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The lynch mob nation

Published Mar 13, 2013 08:34am

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Azra, 68, looks at her dead pet bird in a cage at her home, which was burnt by a mob. -Reuters Photo

It is a tale of two cities. One day the intellectuals of Lahore celebrate the reopening of their famed rendezvous, the Pak Tea House. The next day, a hate-filled mob attacks a Christian neighbourhood and set on fire dozens of homes belonging to the members of the Christian community.

Last week, Lahore indeed was at its schizophrenic worst.

The gathering of poets, writers, and journalists in Lahore at the fabled Pak Tea House, which had been closed for 13 years, warmed my heart. It was indeed a sign of optimism in a city where only weeks earlier a Shia doctor and his son were shot dead by sectarian murderers. The renowned columnist and author, Ata-ul-Haq Qasmi, told scribes that the Pak Tea House was the Vatican City of Pakistan’s intelligentsia and that they had assembled to celebrate its reopening.

While the literati in Lahore were still busy celebrating the reopening of their Vatican, a mob attacked the real followers of the Vatican City in one of the poorest neighbourhoods in Lahore. The Christian residents of Joseph Colony in the Badami Bagh neighbourhood of Lahore fled their homes, leaving all their belongings behind. The mob ransacked the entire neighbourhood, looted valuables, and set alight hundreds of homes. Flames consumed the dowry of a bride-to-be, life savings of a retired janitor, and diplomas of a student who was set to appear in an exam. This was all done in the name of protecting the honour of the Prophet.

The Punjab Government has ordered an inquiry while the Chief Minister of Punjab, Mian Shahbaz Sharif, termed the attack on the Christian minority a barbaric act. Despite the strong-worded condemnation by the Punjab government there is, however, little hope for the culprits to face justice or for the victims to be compensated for their loss of property and sense of belonging.

It was only in 2009 that a similar mob attacked another Christian community in Gojra, killing nine Christians, seven of whom were burnt alive. Dozens of homes including a church were torched. The Punjab government then made similar claims of protecting the minorities and bringing the culprits to justice. Four years later, not a single accused has been convicted for murdering Christians in Gojra. In fact, the Punjab government refuses even to publicise the findings of the Inquiry Report submitted to the Chief Minister in October 2009 by Justice Iqbal Hameedur Rehman of the Lahore High Court. This does not give much hope to religious minorities in Pakistan.

In both instances, the mobs attacked Christian neighbourhoods after unsubstantiated accusations of blasphemy were made against one or more persons. The mob, however, meted out collective punishment while the law enforcement agencies failed to protect the life and property of religious minorities. In both Gojra and Lahore, the Police could have preempted violence, but they did not.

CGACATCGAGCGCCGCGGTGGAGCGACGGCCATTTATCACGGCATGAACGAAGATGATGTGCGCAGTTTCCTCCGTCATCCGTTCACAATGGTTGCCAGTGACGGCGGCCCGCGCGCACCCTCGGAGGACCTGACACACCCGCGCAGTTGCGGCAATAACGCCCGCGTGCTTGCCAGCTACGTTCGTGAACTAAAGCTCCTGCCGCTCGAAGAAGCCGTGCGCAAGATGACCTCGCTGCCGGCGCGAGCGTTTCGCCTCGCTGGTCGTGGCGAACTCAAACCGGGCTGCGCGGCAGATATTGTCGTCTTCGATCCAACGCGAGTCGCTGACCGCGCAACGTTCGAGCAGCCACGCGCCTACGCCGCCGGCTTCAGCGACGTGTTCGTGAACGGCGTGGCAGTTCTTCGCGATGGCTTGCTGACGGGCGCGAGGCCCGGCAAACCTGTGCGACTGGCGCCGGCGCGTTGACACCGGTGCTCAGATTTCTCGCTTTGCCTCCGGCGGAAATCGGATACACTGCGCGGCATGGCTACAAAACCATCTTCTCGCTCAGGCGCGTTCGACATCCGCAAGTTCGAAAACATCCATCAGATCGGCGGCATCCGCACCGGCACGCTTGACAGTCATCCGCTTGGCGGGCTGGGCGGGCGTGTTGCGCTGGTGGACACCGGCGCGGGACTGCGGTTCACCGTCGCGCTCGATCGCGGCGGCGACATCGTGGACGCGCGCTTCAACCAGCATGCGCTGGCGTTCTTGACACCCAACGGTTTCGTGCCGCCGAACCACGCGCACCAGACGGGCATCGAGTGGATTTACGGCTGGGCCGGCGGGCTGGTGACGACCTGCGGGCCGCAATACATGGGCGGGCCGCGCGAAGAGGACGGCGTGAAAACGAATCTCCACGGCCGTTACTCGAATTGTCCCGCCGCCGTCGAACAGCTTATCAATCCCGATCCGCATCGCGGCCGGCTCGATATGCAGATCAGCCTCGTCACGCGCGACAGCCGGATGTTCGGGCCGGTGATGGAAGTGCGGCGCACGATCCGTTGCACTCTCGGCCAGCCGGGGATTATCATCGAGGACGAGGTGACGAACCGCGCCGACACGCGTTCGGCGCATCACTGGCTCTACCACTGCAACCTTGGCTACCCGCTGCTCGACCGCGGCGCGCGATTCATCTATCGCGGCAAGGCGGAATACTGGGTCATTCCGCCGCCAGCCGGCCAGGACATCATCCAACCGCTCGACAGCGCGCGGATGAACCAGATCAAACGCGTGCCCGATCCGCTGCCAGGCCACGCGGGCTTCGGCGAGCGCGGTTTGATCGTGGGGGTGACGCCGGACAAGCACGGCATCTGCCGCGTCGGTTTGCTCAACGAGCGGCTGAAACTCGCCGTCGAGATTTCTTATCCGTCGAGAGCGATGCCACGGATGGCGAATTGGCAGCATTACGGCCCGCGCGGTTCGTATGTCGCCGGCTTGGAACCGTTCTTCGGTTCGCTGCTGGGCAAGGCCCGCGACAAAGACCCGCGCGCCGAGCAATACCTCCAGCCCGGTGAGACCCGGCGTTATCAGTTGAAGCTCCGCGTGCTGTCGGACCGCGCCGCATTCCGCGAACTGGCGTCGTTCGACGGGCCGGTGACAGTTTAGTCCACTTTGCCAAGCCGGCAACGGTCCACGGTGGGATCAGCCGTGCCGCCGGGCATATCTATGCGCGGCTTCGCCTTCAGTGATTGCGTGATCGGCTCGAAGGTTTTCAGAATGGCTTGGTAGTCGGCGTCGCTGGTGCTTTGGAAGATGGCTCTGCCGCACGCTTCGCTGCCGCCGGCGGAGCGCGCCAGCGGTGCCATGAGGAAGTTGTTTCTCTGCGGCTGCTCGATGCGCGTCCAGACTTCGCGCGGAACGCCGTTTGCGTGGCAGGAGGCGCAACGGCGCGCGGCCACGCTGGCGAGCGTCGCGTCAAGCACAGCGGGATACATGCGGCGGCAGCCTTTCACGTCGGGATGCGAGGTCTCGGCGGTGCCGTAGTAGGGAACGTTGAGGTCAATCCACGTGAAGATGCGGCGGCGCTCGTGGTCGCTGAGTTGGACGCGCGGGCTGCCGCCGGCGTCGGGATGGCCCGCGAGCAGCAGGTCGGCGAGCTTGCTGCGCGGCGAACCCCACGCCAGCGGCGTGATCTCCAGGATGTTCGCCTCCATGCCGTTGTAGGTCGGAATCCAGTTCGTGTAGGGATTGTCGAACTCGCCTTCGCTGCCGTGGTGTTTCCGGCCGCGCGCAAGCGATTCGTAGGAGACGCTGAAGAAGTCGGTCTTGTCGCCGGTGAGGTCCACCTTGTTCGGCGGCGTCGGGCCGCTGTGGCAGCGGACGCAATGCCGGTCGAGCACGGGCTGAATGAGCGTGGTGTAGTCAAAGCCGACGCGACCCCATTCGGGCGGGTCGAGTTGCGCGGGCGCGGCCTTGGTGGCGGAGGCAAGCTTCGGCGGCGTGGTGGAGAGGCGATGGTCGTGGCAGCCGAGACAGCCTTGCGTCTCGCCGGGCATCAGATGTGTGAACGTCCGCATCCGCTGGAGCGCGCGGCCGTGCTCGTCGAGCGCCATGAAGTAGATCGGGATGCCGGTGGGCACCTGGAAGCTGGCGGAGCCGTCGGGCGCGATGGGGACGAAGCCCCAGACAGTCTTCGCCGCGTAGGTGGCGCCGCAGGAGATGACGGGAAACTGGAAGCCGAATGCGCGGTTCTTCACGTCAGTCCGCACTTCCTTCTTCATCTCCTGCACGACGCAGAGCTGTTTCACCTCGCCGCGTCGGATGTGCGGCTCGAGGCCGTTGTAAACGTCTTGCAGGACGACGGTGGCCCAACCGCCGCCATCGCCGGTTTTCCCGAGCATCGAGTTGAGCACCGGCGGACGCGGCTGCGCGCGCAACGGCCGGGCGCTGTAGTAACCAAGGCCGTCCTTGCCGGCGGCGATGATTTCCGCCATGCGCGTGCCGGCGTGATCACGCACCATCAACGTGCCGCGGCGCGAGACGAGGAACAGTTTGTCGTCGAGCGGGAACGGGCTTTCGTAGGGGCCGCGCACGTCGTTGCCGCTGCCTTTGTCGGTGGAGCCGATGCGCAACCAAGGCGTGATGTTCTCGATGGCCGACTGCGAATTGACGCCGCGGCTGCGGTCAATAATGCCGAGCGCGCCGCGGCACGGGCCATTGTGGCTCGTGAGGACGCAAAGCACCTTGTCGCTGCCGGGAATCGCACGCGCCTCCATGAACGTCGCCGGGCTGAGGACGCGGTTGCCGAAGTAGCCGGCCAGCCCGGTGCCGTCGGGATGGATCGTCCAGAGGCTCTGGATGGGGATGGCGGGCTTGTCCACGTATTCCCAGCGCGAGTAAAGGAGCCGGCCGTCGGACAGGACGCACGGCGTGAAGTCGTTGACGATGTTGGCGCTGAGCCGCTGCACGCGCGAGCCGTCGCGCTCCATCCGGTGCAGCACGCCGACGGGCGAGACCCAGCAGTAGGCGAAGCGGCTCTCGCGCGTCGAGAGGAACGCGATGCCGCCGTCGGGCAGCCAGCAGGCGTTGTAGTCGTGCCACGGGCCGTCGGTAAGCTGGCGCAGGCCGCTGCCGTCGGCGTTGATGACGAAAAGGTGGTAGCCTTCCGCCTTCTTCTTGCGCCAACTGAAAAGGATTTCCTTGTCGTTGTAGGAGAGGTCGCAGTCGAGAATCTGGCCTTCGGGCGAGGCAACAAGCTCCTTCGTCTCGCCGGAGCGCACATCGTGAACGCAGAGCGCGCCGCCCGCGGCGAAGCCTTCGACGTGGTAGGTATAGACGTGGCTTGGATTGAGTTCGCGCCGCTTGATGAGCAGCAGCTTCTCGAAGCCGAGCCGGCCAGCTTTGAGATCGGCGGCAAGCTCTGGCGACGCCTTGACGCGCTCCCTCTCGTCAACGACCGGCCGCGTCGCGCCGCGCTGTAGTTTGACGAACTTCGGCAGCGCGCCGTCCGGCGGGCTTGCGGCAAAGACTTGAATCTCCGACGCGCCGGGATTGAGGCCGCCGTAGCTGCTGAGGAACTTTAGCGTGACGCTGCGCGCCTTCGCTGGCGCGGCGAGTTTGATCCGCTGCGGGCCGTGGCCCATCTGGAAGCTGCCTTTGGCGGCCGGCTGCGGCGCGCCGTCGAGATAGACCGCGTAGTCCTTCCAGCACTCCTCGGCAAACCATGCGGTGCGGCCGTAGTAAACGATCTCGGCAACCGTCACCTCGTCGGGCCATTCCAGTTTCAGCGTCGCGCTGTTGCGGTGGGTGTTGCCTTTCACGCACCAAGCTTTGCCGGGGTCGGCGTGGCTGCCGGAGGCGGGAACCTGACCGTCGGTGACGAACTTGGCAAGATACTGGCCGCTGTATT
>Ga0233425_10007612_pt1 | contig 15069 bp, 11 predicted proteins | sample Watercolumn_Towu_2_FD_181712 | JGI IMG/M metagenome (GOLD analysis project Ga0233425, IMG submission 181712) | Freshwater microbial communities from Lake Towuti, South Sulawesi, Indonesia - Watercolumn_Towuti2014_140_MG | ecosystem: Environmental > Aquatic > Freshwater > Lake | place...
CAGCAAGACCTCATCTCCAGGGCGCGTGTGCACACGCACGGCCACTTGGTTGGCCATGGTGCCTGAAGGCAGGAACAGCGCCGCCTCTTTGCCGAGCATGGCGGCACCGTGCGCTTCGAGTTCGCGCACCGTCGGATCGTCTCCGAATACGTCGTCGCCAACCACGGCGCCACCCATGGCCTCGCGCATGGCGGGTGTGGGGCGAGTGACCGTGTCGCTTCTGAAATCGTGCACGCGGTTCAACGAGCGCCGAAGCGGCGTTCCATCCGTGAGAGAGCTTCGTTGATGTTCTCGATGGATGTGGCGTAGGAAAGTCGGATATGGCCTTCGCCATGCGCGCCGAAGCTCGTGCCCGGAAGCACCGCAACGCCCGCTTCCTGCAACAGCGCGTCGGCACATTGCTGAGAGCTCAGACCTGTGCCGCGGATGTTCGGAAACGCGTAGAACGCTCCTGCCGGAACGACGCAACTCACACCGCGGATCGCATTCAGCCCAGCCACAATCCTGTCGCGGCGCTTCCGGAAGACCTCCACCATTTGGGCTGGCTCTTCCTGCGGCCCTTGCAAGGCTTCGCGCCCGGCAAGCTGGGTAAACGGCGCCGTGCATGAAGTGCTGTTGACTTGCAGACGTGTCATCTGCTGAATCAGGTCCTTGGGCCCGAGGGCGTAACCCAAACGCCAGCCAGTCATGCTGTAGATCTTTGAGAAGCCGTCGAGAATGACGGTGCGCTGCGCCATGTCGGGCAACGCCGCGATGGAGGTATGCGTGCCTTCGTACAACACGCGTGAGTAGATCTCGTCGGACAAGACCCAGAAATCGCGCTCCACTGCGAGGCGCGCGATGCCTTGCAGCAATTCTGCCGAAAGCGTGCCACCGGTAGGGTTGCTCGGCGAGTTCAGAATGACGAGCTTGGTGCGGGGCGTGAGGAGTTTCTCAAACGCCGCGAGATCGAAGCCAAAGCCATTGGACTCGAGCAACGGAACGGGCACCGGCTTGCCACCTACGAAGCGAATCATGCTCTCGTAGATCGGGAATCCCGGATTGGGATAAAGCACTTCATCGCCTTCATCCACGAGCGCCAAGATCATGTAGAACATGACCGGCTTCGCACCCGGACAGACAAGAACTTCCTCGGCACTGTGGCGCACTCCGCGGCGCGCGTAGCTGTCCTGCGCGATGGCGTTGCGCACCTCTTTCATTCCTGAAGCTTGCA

And when the Police had the accused in custody, they were still not able to protect individuals even in the lock-up. Last December, a mob attacked a police station in Dadu to remove a man accused of blasphemy from the lockup. The mob dragged the man to a square where he was burnt alive.

Violence perpetrated by mobs against minority communities is often predicated on accusations of blasphemy. More often than not, such accusations end up proving false. Even in the case of the Gojra massacre, a rumour about the desecration of sacred religious text lead to the death of innocent Christians. Rana Sanaullah, Punjab’s law minister,  told Reuters that “It was just a rumor which was exploited by anti-state elements to create chaos.” What seemed a mere chaos to the law minister ended up being a death sentence for others.

In the absence of law and order, people have turned into a lynch mob in Pakistan. While it may appear that the most vulnerable in the society are being subjected to mob frenzy, the reality is that no one is immune regardless of one’s wealth or status. The assassinations of Mohtarma Benazir Bhutto and Salman Taseer, former governor of Punjab, prove this point.

Law and order are indeed public good. Just like clean air, the benefits of maintaining law and order accrue to all and not just to a few. It is extremely important for the State and the society to maintain law and order. Otherwise, the mob that ransacked Joseph Colony may march on to the Pak Tea House in search of blasphemers.

 


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Murtaza Haider, Ph.D. is the Associate Dean of research and graduate programs at the Ted Rogers School of Management at Ryerson University in Toronto. He can be reached by email at murtaza.haider@ryerson.ca

 


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